You’ve started your vehicle, and suddenly, you notice that your battery light is on. What does it mean when the battery light comes on while driving?
There are a few possible causes, but the bottom line is that your battery is likely failing. It’s very important to fix this problem before the battery fails completely.
What Is A Car Battery’s Purpose?
Most vehicles come equipped with a 12V battery, and this battery powers all of your car’s electrical components. That includes the radio, headlights, and brake lights.
Most importantly, this 12V battery powers your ignition system. Without power, your ignition system won’t work, and your car won’t be able to start.
Why Is The Battery Light On In My Car?
“My battery light is on. Why?”
If your battery light stays on once you’ve started your car, there are a couple of possible causes. So how, exactly, does the battery light work, and why is it on? There a few possible causes. Remember, the battery light doesn’t necessarily indicate a problem with the battery itself and you need to check battery light.
In fact, you’ll sometimes see your battery light on in car after replacing your battery. An illuminated battery symbol on your dash could be due to your vehicle’s alternator, and it may light up due to issues occurring within the battery itself. It can also indicate a simple connection issue.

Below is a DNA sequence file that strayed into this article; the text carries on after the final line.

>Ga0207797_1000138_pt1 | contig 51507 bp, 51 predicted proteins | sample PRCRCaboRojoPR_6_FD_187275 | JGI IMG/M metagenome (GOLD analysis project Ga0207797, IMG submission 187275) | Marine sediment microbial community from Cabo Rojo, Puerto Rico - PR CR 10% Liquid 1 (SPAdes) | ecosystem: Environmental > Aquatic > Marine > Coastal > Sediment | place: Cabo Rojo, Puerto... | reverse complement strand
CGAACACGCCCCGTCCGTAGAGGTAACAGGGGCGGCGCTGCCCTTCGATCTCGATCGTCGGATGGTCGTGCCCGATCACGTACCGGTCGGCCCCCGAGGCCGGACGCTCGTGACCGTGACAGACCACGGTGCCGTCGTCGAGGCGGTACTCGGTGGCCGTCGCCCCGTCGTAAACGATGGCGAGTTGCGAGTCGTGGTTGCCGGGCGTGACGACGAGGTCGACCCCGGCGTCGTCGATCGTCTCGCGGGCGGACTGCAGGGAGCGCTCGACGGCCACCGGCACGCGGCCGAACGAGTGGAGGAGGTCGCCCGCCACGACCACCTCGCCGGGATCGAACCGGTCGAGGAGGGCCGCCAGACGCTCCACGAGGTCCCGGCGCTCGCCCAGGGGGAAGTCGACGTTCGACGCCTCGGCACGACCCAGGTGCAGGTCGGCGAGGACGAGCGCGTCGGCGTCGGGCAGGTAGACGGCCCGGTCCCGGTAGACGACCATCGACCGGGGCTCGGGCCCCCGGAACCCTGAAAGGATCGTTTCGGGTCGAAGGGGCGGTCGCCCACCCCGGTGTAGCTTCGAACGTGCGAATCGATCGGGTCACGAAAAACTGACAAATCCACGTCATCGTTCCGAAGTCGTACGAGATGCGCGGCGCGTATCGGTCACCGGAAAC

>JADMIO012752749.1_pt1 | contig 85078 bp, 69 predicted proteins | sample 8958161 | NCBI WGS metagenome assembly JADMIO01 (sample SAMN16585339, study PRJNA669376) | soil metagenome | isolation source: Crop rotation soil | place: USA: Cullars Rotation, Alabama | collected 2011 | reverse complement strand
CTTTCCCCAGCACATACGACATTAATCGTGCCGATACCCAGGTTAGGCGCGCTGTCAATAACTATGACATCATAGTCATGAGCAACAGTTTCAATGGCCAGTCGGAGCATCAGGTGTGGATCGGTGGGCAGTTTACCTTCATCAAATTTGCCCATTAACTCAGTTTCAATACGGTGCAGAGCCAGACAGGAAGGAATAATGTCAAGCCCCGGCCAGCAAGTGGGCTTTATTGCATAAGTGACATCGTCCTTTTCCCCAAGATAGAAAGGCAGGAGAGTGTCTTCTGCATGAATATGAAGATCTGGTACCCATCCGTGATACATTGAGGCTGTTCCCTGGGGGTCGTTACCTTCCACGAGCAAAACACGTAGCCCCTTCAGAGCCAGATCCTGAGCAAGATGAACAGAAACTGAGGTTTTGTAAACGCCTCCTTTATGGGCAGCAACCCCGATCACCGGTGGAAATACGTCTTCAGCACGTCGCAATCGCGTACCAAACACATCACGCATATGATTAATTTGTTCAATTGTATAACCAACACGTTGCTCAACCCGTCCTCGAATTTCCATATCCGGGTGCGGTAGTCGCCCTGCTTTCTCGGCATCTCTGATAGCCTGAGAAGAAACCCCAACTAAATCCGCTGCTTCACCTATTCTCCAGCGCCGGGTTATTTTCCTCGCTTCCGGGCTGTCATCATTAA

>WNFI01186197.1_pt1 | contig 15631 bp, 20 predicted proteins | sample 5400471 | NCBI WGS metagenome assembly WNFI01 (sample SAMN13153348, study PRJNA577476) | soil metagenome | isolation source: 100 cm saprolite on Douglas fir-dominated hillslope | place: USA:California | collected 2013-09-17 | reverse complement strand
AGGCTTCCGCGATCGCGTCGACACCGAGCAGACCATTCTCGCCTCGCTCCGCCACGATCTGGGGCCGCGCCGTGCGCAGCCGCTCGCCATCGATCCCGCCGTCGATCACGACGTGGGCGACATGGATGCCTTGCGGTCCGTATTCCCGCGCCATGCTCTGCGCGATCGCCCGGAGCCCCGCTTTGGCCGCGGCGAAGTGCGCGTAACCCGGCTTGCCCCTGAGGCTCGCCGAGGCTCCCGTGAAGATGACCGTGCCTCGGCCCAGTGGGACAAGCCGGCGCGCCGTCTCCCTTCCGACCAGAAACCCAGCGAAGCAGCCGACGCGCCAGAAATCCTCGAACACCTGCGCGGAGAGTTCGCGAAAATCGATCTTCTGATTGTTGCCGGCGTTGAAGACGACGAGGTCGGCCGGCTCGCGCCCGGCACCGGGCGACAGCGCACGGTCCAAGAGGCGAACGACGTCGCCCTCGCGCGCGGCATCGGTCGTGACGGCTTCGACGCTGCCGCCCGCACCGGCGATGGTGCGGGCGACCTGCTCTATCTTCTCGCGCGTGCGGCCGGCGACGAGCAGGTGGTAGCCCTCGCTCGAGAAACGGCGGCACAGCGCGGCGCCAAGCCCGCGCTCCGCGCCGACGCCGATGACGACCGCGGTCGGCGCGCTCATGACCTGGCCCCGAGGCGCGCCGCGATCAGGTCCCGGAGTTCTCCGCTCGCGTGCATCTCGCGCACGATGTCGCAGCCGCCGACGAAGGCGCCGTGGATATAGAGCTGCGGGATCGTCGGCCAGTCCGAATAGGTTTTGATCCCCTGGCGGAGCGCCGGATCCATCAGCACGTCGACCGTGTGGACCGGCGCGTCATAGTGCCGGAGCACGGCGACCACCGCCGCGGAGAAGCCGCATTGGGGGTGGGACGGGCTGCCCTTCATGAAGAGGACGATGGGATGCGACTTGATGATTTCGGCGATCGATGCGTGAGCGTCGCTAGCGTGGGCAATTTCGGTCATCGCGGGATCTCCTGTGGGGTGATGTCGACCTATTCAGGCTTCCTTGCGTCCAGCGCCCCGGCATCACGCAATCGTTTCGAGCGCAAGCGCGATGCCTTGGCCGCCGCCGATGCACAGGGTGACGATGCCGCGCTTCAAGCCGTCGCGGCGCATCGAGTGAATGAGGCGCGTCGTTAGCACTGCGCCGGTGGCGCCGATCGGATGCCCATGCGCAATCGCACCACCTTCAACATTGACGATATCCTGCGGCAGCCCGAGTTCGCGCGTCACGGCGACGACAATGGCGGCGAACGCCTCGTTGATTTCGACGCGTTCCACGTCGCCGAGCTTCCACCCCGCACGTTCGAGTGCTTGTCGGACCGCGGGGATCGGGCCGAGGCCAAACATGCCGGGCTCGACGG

Battery Light On: Check Alternator
Basically, your alternator charges your vehicle’s battery. There’s a circuit in your vehicle that detects the amount of current being provided to your battery. If the current isn’t strong enough, it warns you with this battery light.
If you’ve encountered the battery light, it might just be that your alternator belt is broken. Luckily, the alternator belt is a relatively inexpensive and easy fix. However, it could also be that your alternator has failed entirely. Fixing this problem will be more complicated and more expensive.
Battery Light On: Replace Battery
Alternatively, you might be seeing this battery light due to a problem with the battery itself. Batteries, like all electronic components, have a lifespan.
Eventually, you’ll need to replace your battery. However, early warning signs such as slow cranking will typically begin to occur long before your battery light turns on.
If you’re not sure whether to replace your battery or alternator, keep reading. We’re about to go over a simple test that you can use to determine why your battery light’s on.
Battery Light On: Is It My Alternator Or My Battery?
If you’re not sure whether the problem lies with your alternator or your battery, the most obvious solution is a mechanic. However, there are some DIYers out there that won’t be satisfied with that answer.
Let’s briefly go over how you can perform a simple at-home test to determine the cause of your dash’s illuminated battery symbol. Before you can begin this test, you’ll need a battery tester.
First, connect your battery tester to your vehicle’s battery. For this initial battery test, your vehicle shouldn’t be running. If your battery’s voltage is close to what it should be, the cause of the battery light is likely the alternator. Still, we don’t want to leave anything to chance.